Korg Poly-800 Noise Gate Mod

The usual disclaimers about liability and damaging your equipment apply. Proceed at your own risk. Be mindful of static discharge and electric shock. The Korg Poly-800 should NOT be plugged in or turned on while performing this modification!

This is a guide on how to add a toggle switch to optionally defeat the built-in noise gate feature on the Korg Poly-800 (original mk1 model) synthesizer. Doing so requires modifications to the hardware, but is non-destructive and can be easily reversed, if desired.


Like any noise gate, the Poly-800 noise gate does not truly eliminate noise, but rather just mutes the audio path when the signal drops below a certain threshold. In the case of the Poly-800, this muting can be abrupt and cause “spitting” and “fizzing” type noises in the decay tail, especially on patches with long, gradual release settings. This effect can be more distracting and jarring than the noise it is intended to conceal, as the contrast between noise and signal is actually made more evident.

Also, in a studio setting, modern noise reduction solutions (iZotope RX, et al) work exceptionally well, and can mitigate or even totally eliminate all noise throughout the entire signal rather than just hoping a strong signal will mask any noise present until the gate clamps down without subtlety.

Lastly, even in a performance setting, defeating the built-in noise gate allows for other real-time noise suppression to be used, most of which will be more configurable and effective than the synthesizer’s own hardware.


– Locate R80 from the top side of the Chorus PCB. Note the position of its “bottom” leg.

Bottom leg is shaded in purple

– Carefully disconnect CN6 and unscrew the Chorus PCB to allow for its removal.

– Locate R80 from the under side of the Chorus PCB. Desolder the “bottom” leg of R80.

Bottom leg is shaded in purple

– Lift the “bottom” leg of R80. Connect a wire to the hole where the “bottom” leg of R80 was, and then connect that wire to the left side of a two position switch. See the orange wire in the picture below.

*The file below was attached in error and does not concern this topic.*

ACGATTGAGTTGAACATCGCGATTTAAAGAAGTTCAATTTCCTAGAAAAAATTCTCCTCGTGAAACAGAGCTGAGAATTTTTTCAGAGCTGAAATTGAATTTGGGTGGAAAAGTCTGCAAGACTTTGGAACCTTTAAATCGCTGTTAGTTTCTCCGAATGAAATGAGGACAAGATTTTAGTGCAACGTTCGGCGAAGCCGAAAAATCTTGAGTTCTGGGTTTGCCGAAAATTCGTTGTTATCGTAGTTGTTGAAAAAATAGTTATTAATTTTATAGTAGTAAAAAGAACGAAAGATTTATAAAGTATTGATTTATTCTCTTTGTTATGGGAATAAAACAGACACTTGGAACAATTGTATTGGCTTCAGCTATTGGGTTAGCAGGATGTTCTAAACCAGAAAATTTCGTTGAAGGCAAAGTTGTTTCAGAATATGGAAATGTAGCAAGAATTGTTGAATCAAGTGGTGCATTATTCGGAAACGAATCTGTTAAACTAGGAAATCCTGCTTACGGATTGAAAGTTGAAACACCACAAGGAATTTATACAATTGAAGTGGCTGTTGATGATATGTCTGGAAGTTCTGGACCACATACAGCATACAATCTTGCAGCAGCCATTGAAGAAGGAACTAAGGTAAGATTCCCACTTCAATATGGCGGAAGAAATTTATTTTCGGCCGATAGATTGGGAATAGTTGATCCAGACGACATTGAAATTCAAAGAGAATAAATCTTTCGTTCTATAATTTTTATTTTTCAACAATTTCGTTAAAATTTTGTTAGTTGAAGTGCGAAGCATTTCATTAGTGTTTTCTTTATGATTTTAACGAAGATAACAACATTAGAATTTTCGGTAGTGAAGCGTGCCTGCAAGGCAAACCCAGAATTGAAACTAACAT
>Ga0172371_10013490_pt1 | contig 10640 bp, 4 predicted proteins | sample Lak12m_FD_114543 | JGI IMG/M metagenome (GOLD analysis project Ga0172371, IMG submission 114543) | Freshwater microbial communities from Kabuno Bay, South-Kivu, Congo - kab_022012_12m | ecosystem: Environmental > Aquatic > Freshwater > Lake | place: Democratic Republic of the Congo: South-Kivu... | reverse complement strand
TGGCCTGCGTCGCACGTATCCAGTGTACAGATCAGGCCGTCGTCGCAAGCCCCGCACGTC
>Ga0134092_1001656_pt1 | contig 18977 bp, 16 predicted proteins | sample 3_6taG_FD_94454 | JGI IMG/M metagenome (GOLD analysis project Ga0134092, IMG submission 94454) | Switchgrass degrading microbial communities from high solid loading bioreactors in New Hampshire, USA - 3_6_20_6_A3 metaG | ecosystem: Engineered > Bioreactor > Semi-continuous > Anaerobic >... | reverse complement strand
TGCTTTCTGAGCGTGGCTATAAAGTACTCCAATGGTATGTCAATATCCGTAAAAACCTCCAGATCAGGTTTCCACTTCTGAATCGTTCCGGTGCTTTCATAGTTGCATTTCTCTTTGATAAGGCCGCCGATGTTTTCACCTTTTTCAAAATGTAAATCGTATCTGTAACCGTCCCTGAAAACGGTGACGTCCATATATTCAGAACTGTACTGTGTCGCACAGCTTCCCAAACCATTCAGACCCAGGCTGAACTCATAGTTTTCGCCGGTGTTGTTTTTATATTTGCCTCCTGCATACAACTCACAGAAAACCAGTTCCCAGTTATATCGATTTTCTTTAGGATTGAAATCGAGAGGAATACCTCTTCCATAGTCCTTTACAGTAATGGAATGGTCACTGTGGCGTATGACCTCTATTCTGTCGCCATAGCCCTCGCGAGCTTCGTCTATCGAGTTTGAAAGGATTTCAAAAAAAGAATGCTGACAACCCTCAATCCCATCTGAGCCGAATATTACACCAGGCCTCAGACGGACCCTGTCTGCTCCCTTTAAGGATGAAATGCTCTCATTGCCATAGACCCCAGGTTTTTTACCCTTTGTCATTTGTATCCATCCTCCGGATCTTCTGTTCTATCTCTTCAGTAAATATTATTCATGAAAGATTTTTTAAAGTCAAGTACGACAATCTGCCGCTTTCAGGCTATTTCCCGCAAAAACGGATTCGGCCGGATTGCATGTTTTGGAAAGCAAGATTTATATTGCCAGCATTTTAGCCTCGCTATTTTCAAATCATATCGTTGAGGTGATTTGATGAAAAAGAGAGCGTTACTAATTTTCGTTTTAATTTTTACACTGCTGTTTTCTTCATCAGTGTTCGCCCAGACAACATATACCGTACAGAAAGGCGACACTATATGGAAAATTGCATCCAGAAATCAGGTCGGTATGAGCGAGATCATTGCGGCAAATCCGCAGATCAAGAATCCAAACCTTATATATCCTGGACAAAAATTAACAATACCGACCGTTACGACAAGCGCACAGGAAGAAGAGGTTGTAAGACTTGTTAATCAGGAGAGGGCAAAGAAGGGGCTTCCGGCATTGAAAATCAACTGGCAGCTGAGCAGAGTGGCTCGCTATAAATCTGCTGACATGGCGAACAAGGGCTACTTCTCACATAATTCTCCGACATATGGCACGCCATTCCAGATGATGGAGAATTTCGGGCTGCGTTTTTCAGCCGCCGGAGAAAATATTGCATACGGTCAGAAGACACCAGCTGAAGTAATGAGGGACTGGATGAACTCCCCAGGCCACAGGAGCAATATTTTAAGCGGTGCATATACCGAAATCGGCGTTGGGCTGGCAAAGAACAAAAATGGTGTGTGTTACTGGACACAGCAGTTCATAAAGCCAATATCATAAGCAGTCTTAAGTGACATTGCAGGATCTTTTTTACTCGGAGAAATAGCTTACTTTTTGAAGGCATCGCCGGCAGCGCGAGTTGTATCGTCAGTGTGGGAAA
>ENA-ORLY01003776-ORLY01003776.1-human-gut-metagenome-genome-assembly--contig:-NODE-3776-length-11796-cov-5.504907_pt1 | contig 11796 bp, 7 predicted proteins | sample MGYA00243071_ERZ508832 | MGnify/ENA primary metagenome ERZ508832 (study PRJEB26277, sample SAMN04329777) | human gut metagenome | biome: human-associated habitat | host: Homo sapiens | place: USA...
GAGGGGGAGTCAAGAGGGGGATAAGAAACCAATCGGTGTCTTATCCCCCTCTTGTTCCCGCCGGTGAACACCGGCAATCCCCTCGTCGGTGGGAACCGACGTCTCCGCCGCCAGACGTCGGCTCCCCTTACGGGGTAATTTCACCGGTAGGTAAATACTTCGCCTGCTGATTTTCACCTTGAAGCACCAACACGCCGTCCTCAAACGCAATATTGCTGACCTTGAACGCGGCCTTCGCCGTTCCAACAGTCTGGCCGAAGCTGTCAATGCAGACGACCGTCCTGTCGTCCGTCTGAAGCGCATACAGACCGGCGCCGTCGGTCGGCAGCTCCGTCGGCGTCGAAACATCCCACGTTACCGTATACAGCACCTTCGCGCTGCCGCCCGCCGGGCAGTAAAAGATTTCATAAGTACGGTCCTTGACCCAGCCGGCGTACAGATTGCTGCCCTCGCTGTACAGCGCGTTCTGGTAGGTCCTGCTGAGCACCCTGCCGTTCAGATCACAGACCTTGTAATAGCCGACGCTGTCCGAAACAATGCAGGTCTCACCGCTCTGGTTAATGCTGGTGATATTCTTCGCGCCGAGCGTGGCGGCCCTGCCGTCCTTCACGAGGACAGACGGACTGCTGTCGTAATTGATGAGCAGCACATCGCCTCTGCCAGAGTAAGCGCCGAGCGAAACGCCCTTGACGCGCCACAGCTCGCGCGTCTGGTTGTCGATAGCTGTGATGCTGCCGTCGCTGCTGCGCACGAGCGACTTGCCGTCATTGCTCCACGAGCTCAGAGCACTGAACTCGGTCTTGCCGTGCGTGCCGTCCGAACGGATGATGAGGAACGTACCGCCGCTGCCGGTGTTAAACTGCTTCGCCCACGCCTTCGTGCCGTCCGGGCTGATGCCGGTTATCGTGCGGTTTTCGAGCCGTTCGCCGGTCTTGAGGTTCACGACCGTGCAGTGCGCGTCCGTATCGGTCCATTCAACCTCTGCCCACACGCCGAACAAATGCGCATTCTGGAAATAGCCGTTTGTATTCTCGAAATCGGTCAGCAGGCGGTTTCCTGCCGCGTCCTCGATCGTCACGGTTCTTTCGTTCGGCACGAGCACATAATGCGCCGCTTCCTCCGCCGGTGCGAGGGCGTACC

– Connect the middle of the two position switch to the “bottom” leg of R80. See the blue wire in the picture below.

– Connect the right side of the two position switch to ground. The RF shield behind the Chorus board is an ideal place for this, as it already has a solder point where another ground wire is already attached. Using the proper grounding point is important!

Warning: Do *not* attempt to use the keybed chassis as the switch grounding point! Although seemingly convenient, the keybed ground is at a different potential from the rest of the Poly-800 circuit, and the modification will not work!


– Screw the Chorus PCB back to the front panel, and reconnect CN6.

When the two position switch is flipped toward ground then the noise gate will never activate, as is the purpose of this modification. When the switch is flipped in the opposite direction, the noise gate will be once again controlled by the Poly-800 circuit, and will activate normally.

The switch can either be mounted on the outside of the Poly-800 case for easy noise gate selection, or tucked away inside the case for semi-permanent noise gate behavior.


Note: This section is mostly academic, and might only be of interest to the technically minded.

The noise gate circuit is located on the Chorus PCB, but is actually controlled by a signal on the mainboard. Specifically, IC15 (TC40H174) pin 7 changes from 0V when the signal is allowed to pass, to 5V when the gate is activated. The CN6 connector passes this signal from the mainboard to the Chorus PCB on pin 2.

Once the noise gate control signal enters the Chorus PCB, it passes through R80 which then affects DTA1 (DTA114N). DTA1 is a transistor which opens and closes the gate of the F1 (2SK381) audio muting n-channel JFET.

F1 receives the audio input on its drain, outputs the audio signal on its source, and the amount of audio signal which is allowed to pass through the JFET is controlled by its gate voltage.

Note: The “gate” terminology can be quite confusing here because a JFET has a “gate”, but the JFET is also serving as a noise gate in this particular application.

Bookmark the permalink.